Anti-Dilution and Primary and Diluted Earnings per Share

True Tamplin

Written by True Tamplin, BSc, CEPF®
Updated on August 28, 2021

Although primary EPS is less than simple EPS, and fully diluted EPS is less than primary EPS, additional testing must be done to assure that maximum dilution has occurred. If there are any anti-dilutive securities, they should be excluded from the calculations.

Primary EPS

The only potentially anti-dilutive securities affecting the calculation of primary EPS are the bonds. The interest savings per issuable common share are $1.04, which was found by dividing the total savings ($62,400) by the number of issuable shares (60,000). This result is far below primary EPS without it ($1.68). This second number was found by dividing the earnings adjusted for preferred dividends ($2,005,000) by 1,191,726 (the number of outstanding shares plus the net number issuable from the warrants). Thus, the bonds are dilutive for primary EPS.

Fully Diluted EPS

The identification of anti-dilutive effects in fully diluted EPS is more complicated because there are three factors to be considered (bonds, preferred stock, and the contingent issuance agreement). The first phase is the calculation of the additional earnings per issuable share of each of them. These results are shown below:
Anti-dilution Example
The EPS result before considering these factors is $1.68, which is found by dividing the adjusted reported income by the number of outstanding shares plus shares issuable from the warrants (1,194,117) as shown in below example. Thus, none of the three is obviously anti-dilutive and the next phase must be performed.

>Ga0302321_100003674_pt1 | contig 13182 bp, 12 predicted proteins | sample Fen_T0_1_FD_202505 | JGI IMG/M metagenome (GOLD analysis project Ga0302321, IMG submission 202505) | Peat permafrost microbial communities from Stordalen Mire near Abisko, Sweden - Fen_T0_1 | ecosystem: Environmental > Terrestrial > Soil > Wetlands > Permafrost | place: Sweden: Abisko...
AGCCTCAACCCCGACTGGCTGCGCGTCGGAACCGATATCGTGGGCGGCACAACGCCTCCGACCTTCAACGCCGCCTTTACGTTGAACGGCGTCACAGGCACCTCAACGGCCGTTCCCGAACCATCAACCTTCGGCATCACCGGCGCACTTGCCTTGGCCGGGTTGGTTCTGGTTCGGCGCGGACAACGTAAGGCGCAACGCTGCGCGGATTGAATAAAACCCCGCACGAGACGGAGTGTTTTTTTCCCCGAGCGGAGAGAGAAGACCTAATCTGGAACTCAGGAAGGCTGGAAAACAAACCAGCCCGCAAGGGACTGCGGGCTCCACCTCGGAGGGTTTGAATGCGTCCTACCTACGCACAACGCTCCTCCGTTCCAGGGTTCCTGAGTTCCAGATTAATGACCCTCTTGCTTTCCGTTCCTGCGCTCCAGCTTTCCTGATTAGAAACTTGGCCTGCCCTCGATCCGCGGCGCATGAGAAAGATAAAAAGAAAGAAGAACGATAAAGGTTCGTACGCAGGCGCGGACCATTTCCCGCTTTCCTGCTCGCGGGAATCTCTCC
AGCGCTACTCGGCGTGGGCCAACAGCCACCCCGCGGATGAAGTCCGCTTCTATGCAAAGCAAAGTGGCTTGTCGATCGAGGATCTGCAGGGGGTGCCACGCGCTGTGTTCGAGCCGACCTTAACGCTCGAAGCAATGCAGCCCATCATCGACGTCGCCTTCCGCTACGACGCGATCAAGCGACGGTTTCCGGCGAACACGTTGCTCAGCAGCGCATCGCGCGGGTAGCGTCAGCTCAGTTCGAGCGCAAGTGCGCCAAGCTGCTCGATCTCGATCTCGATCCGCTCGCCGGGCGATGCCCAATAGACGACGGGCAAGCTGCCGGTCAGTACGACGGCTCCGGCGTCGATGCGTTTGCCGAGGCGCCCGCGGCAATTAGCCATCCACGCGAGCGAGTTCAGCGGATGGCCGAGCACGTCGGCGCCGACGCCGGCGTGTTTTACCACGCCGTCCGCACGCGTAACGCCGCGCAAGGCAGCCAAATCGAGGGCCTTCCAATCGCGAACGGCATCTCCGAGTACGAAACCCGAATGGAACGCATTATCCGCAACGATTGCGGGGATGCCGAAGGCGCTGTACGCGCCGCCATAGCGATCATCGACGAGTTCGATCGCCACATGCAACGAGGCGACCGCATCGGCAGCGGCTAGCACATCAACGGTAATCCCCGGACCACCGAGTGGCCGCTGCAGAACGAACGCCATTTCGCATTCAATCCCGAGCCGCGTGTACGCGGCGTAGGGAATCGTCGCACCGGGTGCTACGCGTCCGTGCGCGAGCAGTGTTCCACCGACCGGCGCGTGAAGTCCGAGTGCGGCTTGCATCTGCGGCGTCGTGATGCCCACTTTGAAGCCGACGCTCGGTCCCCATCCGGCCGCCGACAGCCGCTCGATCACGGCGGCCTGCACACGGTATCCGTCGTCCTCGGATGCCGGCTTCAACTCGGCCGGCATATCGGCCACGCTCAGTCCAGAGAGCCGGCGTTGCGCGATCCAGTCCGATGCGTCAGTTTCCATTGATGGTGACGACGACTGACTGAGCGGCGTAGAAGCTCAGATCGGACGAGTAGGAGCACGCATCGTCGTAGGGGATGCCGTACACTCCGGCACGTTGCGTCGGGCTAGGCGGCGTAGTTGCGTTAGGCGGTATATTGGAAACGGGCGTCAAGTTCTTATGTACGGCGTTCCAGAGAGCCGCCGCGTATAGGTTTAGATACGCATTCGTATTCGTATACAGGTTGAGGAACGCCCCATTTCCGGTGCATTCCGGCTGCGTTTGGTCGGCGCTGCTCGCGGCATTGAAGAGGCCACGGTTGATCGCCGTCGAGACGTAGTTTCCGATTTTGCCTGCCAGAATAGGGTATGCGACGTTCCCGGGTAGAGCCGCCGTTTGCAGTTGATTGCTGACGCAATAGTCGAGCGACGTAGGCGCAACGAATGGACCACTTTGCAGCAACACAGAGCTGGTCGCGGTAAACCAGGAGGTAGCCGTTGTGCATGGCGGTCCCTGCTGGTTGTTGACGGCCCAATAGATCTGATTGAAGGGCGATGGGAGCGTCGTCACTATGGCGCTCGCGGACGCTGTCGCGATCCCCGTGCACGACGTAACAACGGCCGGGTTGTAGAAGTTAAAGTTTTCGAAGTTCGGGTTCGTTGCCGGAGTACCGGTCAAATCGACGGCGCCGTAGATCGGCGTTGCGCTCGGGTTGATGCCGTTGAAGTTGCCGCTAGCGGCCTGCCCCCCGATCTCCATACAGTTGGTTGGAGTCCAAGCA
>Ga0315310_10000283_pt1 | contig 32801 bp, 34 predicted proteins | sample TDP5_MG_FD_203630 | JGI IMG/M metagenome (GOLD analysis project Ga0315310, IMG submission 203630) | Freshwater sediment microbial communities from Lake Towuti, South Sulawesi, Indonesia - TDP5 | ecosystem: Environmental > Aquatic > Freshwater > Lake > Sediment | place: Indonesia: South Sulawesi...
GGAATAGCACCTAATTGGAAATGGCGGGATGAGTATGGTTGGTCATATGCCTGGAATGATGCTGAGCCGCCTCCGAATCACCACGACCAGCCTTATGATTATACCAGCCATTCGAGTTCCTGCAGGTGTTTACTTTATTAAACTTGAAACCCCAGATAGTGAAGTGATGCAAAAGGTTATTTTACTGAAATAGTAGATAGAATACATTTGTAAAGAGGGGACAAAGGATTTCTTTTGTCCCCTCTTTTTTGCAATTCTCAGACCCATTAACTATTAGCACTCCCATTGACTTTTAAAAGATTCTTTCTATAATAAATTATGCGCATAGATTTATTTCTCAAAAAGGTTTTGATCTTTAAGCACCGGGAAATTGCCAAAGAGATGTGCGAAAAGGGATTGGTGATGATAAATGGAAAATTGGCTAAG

At this stage, each security is included in the calculation in order of most to least dilutive. The first step includes the bonds. The numerator equals the $2,005,000 seen above plus $62,400 of interest savings. The denominator is the 1,194,117 seen above plus 60,000 shares. The result is $1.65 per share, as shown in the second column of the above example.
At the next step, the preferred dividends saving per share ($1.13) is seen to be dilutive of the $1.65 EPS from step 1. Thus, it should be included. The calculations are shown in the third column of the above example. The numerator is not adjusted for preferred dividends paid and the denominator is increased by the 150,000 shares of common that would be issued. The result is $1.59 per share.
The third step is the comparison of this result with the additional EPS provided by the contingent agreement ($1.65). Because its effect per share is greater than $1.59, the agreement is anti-dilutive, and it should be omitted. As confirmation, observe that the $1.59 is lower than the preliminary result of $1.60 seen in the above example.

Materiality Test

Before determining what EPS disclosures are to be provided, these preliminary results must be tested for the materiality of the dilution. The test shows that fully diluted EPS ($1.59) is only 93 percent of simple EPS ($1.71). Therefore, the Example Company must report both primary and fully diluted EPS

True Tamplin, BSc, CEPF®

About the Author
True Tamplin, BSc, CEPF®

True Tamplin is a published author, public speaker, CEO of UpDigital, and founder of Finance Strategists.

True contributes to his own finance dictionary, Finance Strategists, and has spoken to various financial communities such as the CFA Institute, as well as university students like his Alma mater, Biola University, where he received a bachelor of science in business and data analytics.

To learn more about True, visit his personal website, view his author profile on Amazon, his interview on CBS, or check out his speaker profile on the CFA Institute website.

Leave a Comment